Press Room Headlines
Away from home, a chance to shine
The Boston Globe
By Megan Tench
It started as an experiment in 1963, the height of the civil rights movement: Select children from the country's roughest neighborhoods and move them at the ages of 13 and 14 into the nation's finest public and private schools. Today the program, A Better Chance, boasts over 11,000 alumni, including Governor Deval Patrick, who credits his experience at Milton Academy with setting him on the path to become the state's first black governor. In Massachusetts, students at 35 schools continue the tradition -- and three share their stories with Globe staff reporter Megan Tench about learning so far away from home.
Three years ago, when Rashad Rabsatt (above) packed his bags and moved into a dormitory full of mostly affluent boys in a picturesque community in Marion, a few miles from Cape Cod, Rabsatt could barely sleep at all. (Essdras Suarez/ Globe Staff)
RASHARD RABSATT, 17
Hometown: Bronx, N.Y.
Tabor Academy, Marion
'The sounds of screeching taxis, police sirens, bustling street corners, and the occasional crackle of gunshots were like bedtime lullabies to Rashard Rabsatt, who grew up in a small apartment in the Bronx.
But three years ago, when the teen packed his bags, kissed his mother on the cheek, and moved into a dormitory full of mostly affluent boys in a picturesque beachside community in Marion, a few miles from Cape Cod, Rabsatt could barely sleep at all.
"I was like, 'What is that noise?' " he recalled recently. "Crickets. Crickets chirping. That was the first time I ever heard that."
That was nearly four years ago. Rabsatt traded his baggy jeans and T-shirt for a tie and blazer at the sprawling private school, where he is now the vice president of the student council and an athlete on the track and football teams.
"Leaving my mom was really tough," he said. "And coming here, to a totally new environment, a new culture. . . . It is a tight-knit community. I have done things I never thought I could do. My old schools didn't have any sports at all. I also have friends from all over. My roommate is from Bombay!"
But going back home and seeing old friends isn't always easy.
"I've been told I've changed, especially the way I speak," he said, nodding his head. "One of my friends said, 'What are you? A white guy?' I ignore it. When you have an opportunity to make something out of yourself, you take advantage of it."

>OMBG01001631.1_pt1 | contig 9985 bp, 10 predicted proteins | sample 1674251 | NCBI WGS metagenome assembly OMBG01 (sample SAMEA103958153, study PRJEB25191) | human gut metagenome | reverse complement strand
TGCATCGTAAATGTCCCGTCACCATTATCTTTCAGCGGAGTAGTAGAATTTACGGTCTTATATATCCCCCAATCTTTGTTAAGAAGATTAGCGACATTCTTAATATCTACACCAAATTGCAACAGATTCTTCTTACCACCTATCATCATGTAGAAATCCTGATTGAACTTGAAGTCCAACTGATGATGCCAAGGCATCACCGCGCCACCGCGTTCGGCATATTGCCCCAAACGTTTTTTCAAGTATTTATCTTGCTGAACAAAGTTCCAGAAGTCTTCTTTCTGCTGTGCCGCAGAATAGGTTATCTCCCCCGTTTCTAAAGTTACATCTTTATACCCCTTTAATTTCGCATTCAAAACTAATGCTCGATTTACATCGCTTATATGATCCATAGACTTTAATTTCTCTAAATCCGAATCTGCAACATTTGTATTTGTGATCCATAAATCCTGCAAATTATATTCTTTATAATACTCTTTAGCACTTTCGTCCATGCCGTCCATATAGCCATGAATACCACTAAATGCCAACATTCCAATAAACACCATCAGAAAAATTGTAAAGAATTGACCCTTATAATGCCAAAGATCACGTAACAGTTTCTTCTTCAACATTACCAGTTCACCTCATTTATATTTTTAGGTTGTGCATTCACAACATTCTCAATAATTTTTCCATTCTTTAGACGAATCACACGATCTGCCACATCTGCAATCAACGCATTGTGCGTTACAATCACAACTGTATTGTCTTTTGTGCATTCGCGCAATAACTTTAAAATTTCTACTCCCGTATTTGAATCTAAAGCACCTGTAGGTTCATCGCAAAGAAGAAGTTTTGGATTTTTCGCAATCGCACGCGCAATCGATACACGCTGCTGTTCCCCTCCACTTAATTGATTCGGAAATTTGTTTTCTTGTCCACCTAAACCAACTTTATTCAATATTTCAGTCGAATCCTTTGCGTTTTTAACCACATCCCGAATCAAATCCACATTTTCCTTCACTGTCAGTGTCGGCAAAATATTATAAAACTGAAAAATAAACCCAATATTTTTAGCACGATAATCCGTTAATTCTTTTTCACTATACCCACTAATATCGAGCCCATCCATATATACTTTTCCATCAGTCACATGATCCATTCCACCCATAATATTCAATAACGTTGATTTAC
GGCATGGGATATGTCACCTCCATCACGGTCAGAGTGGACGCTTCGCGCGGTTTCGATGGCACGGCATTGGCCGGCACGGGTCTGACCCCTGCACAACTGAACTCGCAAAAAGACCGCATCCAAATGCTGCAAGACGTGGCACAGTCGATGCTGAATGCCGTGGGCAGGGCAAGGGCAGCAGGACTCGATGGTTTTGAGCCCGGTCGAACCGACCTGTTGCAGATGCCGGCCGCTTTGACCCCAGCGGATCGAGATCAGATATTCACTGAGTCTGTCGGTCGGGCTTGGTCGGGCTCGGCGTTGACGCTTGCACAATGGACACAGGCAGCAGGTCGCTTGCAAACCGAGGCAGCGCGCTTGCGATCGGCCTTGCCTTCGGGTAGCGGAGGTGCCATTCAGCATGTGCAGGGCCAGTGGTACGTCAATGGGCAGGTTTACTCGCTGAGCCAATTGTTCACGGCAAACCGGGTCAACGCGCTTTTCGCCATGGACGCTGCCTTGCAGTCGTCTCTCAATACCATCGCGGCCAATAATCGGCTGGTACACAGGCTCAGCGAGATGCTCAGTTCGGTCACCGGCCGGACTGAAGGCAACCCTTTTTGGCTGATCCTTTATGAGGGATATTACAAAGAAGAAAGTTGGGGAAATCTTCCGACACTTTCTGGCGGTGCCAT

JESSICA SPATES, 16
Andover High School, Andover
When she first arrived at Andover High School, Jessica Spates knew she stuck out in the crowd: She is 6 feet 2 inches tall. Her mother is German, her father is African-American. And she's from a largely Hispanic neighborhood in Manhattan.
"When I got here, kids used to always ask me, 'Have you ever shot anyone?' " Spates recalled, rolling her eyes and shaking her head.
For Spates, accepting a scholarship from A Better Chance and moving to Andover at 13 became less and less about whether she would ever get used to a quiet New England suburb and more about whether her new classmates would ever get used to her.
"I was sort of used to being an outcast," Spates said, laughing. "But you can't really take comments like that to heart, because if I do it would just irritate me and prevent me from doing what I need to be doing while I'm here."
Spates hopes to study criminology in college, but for now, she is embracing what life in New England has to offer : She has skied in Maine and toured Martha's Vineyard.
"I've wanted to go to a boarding school since I was 5 years old," she said. "And I feel that after this experience, living in a dorm full of girls, going to a school outside my comfort zone, I'll have no problem transitioning to college. I'm ready."
LYDIA BAILEY, 17
Hometown: East Orange, N.J.
Andover High School, Andover
As Lydia Bailey was preparing to return to Andover High from a break during her junior year, her friend was shot in the head just a few blocks away from Bailey's doorstep in East Orange, N.J.
"I saw her that day, before it happened," Bailey recalled with a heavy sigh. "I told her, 'I'll be back.' That's the last time I saw her. That's when I really, really realized, life is too short. If I have an advantage, I'm going to take it. Thousands of people would want to be in my place."
Bailey remembers the day she first got the phone call about A Better Chance -- and her life and address changed.
"It was May, the end of the year, I came home from school and my mom said, 'We're moving to Massachusetts!' I was like, 'No way!' Of course, she was kidding about all of us moving here. It was just me."
She was 14 when she moved into a white framed house on Main Street in Andover that has been used as the ABC resident dormitory for the past 40 years.
Once a week, she shares a meal with a host family from Merrimack Valley who helps her navigate her new home away from home. Bailey sees her mother and siblings during school vacations or weekends, if she can.
"This is like an MTV 'Real World' experience," she said, laughing. "I live in a house with 11 girls. The first thing the dorm parents said is that we had to do chores! We formed a real tight-knit bond, like sisters. We are always together."
Bailey received high marks in middle school, and her guidance counselor urged her to apply for A Better Chance scholarship. Since she joined the program, she said, her path is clear.
"Now, it's not whether I'm going to college," she said. "It's which one."
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